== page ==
216 pages | 55 B/W Illus.
The studies in which history of art and theatre are considered together are few, and none to date investigate the evolution of the representation of clouds from the early Renaissance to the Baroque period. This book reconsiders the origin of Italian Renaissance and Baroque cloud compositions while including the theatrical tradition as one of their most important sources. By examining visual sources such as paintings, frescos and stage designs, together with letters, guild-ledgers, descriptions of performances and relevant treatises, a new methodology to approach the development of this early modern visuality is offered. The result is an historical reconstruction where multiple factors are seen as facets of a single process which led to the development of Italy’s visual culture. The book also offers new insights into Leonardo da Vinci’s theatrical works, Raphael’s Disputa, Vasari’s Lives, and Pietro da Cortona’s fresco paintings. The Spectacle of Clouds, 1439-1650 examines the different ways Heaven has been conceived, imagined and represented from the fifteenth to the seventeenth century, crossing over into the fields of history, religion and philosophy.
'This study offers a definitive chronology and morphology of stage machinery, including the emphasis on Florence and the rewriting of the ’Baroque cloud dome’ history from Correggio to Lanfranco. There is a mine of great information throughout the book and anyone seeking to use the book selectively to learn about one monument - e.g. Cigoli's dome in Santa Maria Maggiore - will find the structural elements of each example outlined and be able to understand where such a monument stands in the larger development of dome decoration.' Ian Verstegen (University of Pennsylvania) is author of Cognitive Iconology: When and How Psychology Explains Images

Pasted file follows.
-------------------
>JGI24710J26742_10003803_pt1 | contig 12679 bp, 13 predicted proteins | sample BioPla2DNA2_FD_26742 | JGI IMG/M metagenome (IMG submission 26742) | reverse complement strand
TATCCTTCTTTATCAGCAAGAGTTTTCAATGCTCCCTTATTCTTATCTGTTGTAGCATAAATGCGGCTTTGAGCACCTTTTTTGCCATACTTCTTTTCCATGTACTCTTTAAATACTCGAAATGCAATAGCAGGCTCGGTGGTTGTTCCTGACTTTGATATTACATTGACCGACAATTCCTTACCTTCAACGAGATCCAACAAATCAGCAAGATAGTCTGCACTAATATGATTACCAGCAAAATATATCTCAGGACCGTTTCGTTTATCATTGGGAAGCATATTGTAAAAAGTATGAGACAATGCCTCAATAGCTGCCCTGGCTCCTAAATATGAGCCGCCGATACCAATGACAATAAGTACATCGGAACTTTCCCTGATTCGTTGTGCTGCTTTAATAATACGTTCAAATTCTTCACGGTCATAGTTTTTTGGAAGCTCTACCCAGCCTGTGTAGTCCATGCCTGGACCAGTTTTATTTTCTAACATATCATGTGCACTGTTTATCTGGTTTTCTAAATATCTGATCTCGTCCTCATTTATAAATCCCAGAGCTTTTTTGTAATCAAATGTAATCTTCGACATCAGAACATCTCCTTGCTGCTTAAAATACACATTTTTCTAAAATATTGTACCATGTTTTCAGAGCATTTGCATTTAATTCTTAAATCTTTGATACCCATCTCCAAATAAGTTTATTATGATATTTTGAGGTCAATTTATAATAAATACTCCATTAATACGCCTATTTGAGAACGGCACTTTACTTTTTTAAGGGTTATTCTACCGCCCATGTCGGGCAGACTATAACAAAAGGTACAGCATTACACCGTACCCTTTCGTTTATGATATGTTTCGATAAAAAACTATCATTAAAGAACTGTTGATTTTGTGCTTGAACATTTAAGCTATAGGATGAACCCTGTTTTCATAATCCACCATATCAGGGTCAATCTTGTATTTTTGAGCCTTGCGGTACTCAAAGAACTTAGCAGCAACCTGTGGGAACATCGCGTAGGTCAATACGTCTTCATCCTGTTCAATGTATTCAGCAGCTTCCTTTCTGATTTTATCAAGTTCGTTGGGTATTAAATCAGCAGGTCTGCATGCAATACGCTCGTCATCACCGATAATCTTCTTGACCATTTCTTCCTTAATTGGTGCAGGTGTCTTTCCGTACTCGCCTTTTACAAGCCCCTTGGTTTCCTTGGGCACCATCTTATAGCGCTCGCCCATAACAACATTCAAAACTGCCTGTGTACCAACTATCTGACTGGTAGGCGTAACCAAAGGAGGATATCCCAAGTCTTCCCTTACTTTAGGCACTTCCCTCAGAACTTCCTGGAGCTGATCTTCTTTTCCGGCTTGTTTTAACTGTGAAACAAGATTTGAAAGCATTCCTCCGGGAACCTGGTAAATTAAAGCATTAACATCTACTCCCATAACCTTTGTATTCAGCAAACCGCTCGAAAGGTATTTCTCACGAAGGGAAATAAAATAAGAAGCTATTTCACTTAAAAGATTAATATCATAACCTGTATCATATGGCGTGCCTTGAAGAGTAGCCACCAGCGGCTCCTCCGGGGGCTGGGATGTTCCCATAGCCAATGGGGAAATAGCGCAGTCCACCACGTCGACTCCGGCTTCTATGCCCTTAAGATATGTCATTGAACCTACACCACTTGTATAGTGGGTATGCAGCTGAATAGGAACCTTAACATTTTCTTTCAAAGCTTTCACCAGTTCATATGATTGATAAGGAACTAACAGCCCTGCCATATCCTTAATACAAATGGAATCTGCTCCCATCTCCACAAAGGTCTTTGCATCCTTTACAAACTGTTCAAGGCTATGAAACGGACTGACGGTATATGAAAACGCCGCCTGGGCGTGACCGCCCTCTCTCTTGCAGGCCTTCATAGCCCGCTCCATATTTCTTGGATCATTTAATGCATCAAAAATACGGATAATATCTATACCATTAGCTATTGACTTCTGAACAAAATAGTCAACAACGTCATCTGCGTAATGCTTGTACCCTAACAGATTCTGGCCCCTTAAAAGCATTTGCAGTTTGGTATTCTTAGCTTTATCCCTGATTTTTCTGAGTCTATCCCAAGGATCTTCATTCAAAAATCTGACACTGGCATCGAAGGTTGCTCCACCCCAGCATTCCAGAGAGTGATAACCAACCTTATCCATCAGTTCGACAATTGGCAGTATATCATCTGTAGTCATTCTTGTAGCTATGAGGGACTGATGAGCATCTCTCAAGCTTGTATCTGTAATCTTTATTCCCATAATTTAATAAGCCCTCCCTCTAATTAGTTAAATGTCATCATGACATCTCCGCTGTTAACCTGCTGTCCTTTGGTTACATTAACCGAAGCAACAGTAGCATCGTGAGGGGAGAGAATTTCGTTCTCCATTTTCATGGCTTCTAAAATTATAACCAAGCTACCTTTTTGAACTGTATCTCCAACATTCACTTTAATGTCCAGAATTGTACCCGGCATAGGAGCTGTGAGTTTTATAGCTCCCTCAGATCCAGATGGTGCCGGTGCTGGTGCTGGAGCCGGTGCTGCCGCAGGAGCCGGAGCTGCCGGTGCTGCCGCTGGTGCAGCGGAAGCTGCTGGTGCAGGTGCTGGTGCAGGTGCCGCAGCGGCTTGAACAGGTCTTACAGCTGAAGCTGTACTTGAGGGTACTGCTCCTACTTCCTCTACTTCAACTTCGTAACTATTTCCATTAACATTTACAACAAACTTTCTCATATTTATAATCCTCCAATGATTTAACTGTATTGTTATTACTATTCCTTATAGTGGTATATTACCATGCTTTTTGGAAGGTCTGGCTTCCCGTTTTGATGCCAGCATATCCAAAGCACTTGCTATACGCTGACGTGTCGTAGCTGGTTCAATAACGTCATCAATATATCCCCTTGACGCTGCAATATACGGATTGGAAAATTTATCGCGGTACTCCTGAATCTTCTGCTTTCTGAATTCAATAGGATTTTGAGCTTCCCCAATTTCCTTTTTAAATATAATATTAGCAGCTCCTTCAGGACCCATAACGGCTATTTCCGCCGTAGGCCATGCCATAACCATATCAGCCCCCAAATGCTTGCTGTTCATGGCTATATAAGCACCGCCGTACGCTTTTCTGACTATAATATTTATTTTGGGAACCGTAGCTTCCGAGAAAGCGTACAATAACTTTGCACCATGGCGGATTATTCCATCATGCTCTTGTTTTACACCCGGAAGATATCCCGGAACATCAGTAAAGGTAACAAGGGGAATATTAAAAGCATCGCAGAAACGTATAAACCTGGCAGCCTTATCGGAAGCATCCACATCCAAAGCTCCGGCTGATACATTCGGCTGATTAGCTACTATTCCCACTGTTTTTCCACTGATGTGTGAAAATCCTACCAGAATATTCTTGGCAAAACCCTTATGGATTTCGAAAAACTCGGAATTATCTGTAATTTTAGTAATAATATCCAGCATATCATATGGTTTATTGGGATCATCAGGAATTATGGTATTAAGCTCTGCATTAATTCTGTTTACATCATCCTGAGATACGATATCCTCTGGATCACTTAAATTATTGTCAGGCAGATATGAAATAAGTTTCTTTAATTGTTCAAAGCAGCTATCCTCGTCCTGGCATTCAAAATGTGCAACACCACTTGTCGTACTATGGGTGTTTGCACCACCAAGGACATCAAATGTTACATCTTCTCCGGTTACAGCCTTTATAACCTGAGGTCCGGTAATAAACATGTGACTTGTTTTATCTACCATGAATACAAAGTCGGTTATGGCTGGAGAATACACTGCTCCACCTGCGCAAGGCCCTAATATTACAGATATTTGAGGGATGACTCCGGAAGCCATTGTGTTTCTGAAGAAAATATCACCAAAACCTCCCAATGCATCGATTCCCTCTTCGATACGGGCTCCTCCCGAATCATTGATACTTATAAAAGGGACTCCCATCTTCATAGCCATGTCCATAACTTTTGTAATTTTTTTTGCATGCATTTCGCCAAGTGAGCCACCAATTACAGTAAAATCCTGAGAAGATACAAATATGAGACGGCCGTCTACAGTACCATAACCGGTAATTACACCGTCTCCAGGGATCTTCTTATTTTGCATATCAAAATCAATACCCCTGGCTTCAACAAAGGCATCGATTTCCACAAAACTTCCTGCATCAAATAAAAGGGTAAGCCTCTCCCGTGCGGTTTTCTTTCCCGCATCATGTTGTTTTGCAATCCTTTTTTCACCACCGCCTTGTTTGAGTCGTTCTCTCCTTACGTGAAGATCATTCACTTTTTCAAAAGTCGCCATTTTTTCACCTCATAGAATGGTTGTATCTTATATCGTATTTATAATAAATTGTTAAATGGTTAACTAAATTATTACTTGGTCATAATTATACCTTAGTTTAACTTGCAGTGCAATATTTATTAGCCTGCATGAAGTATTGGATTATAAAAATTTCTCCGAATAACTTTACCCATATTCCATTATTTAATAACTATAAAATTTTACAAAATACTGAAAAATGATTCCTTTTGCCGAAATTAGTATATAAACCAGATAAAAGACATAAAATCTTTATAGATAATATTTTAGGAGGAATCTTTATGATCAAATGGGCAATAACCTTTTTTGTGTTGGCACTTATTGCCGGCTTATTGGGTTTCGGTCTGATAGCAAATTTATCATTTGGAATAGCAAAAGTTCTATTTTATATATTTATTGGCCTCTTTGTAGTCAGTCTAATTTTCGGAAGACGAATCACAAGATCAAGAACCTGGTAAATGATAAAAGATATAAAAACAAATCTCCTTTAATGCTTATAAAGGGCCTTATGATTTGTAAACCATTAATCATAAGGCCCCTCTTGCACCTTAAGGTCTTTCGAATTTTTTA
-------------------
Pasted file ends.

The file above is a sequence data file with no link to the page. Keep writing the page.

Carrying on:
'One of the main achievements of Buccheri's study is … to give the reader a real sense of the central role of theatrical entertainments during this period, and of their extraordinary appeal.' Burlington Magazine
Contents: Introduction; Cloud machinery: a heritage from the Middle Ages; Designing paradise: Brunelleschi, Leonardo, and Vasari; Platform clouds vs bubble clouds: Raphael vs Correggio; Court theatre in the 16th century: only the Medici go to heaven; Why clouds can be trouble: the challenge of foreshortening; From volume to structure: towards a new heaven; The Tuscan School in Rome in the 17th century: a struggle for identity; A burst of heaven on earth: the Glory of Saints at Santi Quattro Coronati; The triumph of Baroque clouds in art and theatre; Appendix; Bibliography; Index.
A forum for the critical inquiry of the visual arts in the early modern world, Visual Culture in Early Modernity promotes new models of inquiry and new narratives of early modern art and its history. We welcome proposals for both monographs and essay collections that consider the cultural production and reception of images and objects. The range of topics covered in this series includes, but is not limited to, painting, sculpture and architecture as well as material objects, such as domestic furnishings, religious and/or ritual accessories, costume, scientific/medical apparata, erotica, ephemera and printed matter. We seek innovative investigations of western and non-western visual culture produced between 1400 and 1800.